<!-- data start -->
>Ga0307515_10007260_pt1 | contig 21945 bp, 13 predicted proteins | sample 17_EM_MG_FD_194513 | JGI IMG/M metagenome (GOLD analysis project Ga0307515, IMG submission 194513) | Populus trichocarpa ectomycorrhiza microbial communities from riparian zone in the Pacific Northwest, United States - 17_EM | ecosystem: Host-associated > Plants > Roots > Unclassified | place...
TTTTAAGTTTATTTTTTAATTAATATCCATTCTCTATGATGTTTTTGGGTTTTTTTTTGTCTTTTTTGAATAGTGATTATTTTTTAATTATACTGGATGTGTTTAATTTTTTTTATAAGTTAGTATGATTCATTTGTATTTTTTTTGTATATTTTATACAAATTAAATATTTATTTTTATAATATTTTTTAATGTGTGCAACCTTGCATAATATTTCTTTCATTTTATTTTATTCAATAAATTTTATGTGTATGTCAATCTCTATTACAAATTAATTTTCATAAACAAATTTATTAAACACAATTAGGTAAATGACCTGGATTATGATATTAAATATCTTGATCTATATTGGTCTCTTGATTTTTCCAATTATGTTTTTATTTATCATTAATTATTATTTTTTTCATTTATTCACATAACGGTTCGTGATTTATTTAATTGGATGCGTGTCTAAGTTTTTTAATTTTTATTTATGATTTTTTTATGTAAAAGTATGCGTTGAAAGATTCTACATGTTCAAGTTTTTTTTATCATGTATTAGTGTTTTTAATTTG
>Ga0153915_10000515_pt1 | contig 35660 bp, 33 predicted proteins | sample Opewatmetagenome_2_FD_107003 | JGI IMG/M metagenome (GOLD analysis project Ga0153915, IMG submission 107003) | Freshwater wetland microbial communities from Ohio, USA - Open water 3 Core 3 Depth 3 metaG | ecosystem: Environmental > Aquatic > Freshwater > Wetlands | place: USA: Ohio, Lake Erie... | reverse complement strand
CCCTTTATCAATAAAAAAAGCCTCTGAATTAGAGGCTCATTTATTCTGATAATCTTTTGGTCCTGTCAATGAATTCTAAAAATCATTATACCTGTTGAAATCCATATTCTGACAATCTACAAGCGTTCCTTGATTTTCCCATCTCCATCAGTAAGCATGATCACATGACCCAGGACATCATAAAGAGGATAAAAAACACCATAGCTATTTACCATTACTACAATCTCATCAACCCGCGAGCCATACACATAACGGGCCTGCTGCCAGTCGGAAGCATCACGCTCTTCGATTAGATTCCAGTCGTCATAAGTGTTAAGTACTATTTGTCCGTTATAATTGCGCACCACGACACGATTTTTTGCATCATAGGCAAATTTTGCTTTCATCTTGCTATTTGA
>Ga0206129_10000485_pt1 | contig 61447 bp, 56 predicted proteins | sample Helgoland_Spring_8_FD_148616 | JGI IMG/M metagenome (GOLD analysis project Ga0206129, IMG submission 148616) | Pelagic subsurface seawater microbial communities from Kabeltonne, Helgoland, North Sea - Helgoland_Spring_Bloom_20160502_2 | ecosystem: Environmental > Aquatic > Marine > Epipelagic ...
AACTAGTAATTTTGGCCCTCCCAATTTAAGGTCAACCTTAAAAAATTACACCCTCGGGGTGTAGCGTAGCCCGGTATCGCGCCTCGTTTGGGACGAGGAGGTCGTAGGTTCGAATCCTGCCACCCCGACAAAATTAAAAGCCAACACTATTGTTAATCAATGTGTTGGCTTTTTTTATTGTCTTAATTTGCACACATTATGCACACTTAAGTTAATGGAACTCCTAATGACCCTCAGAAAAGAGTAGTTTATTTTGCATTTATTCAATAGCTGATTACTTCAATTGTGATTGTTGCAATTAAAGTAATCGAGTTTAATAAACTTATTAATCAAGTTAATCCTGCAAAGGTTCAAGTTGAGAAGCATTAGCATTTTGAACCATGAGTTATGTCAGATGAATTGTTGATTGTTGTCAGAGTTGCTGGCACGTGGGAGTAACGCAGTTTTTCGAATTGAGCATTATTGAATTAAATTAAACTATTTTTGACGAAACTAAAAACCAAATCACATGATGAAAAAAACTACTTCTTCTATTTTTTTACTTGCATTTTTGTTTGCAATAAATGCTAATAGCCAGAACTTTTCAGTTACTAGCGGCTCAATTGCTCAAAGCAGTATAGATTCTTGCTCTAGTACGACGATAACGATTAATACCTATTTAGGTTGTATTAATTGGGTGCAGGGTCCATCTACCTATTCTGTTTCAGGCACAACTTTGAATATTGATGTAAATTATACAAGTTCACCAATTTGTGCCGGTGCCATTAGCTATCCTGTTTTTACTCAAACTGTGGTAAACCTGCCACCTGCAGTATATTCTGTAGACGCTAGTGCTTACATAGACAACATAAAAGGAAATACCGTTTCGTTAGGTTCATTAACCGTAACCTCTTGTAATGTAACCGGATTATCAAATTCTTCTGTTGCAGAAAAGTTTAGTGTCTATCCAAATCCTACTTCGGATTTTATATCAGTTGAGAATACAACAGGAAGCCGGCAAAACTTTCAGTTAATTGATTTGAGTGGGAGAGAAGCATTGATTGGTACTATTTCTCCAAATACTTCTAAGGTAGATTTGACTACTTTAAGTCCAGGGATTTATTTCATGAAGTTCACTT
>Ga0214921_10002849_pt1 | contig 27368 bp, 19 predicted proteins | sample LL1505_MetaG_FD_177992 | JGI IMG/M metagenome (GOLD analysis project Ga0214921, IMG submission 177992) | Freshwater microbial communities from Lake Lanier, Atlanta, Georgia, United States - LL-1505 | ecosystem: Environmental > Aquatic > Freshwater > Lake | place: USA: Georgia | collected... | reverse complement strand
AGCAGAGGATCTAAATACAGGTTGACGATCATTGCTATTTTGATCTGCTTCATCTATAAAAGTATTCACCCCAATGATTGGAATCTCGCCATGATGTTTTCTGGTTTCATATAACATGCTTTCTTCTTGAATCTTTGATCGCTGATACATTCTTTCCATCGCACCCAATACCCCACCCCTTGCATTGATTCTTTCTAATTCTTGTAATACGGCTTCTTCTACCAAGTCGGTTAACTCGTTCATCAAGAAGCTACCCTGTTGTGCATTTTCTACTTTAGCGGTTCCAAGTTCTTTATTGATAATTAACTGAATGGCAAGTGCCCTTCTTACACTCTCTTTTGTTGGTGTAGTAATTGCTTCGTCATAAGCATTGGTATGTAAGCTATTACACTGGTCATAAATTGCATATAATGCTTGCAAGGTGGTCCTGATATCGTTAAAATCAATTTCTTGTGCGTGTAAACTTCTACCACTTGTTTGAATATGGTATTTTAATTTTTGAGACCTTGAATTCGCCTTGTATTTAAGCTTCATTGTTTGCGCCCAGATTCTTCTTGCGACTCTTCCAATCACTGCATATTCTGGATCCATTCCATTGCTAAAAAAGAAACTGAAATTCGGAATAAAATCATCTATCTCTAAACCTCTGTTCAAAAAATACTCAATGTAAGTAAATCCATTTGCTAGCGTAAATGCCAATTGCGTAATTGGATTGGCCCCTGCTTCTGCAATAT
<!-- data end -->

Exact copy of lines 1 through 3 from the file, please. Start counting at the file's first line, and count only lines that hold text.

>Ga0307515_10007260_pt1 | contig 21945 bp, 13 predicted proteins | sample 17_EM_MG_FD_194513 | JGI IMG/M metagenome (GOLD analysis project Ga0307515, IMG submission 194513) | Populus trichocarpa ectomycorrhiza microbial communities from riparian zone in the Pacific Northwest, United States - 17_EM | ecosystem: Host-associated > Plants > Roots > Unclassified | place...
TTTTAAGTTTATTTTTTAATTAATATCCATTCTCTATGATGTTTTTGGGTTTTTTTTTGTCTTTTTTGAATAGTGATTATTTTTTAATTATACTGGATGTGTTTAATTTTTTTTATAAGTTAGTATGATTCATTTGTATTTTTTTTGTATATTTTATACAAATTAAATATTTATTTTTATAATATTTTTTAATGTGTGCAACCTTGCATAATATTTCTTTCATTTTATTTTATTCAATAAATTTTATGTGTATGTCAATCTCTATTACAAATTAATTTTCATAAACAAATTTATTAAACACAATTAGGTAAATGACCTGGATTATGATATTAAATATCTTGATCTATATTGGTCTCTTGATTTTTCCAATTATGTTTTTATTTATCATTAATTATTATTTTTTTCATTTATTCACATAACGGTTCGTGATTTATTTAATTGGATGCGTGTCTAAGTTTTTTAATTTTTATTTATGATTTTTTTATGTAAAAGTATGCGTTGAAAGATTCTACATGTTCAAGTTTTTTTTATCATGTATTAGTGTTTTTAATTTG
>Ga0153915_10000515_pt1 | contig 35660 bp, 33 predicted proteins | sample Opewatmetagenome_2_FD_107003 | JGI IMG/M metagenome (GOLD analysis project Ga0153915, IMG submission 107003) | Freshwater wetland microbial communities from Ohio, USA - Open water 3 Core 3 Depth 3 metaG | ecosystem: Environmental > Aquatic > Freshwater > Wetlands | place: USA: Ohio, Lake Erie... | reverse complement strand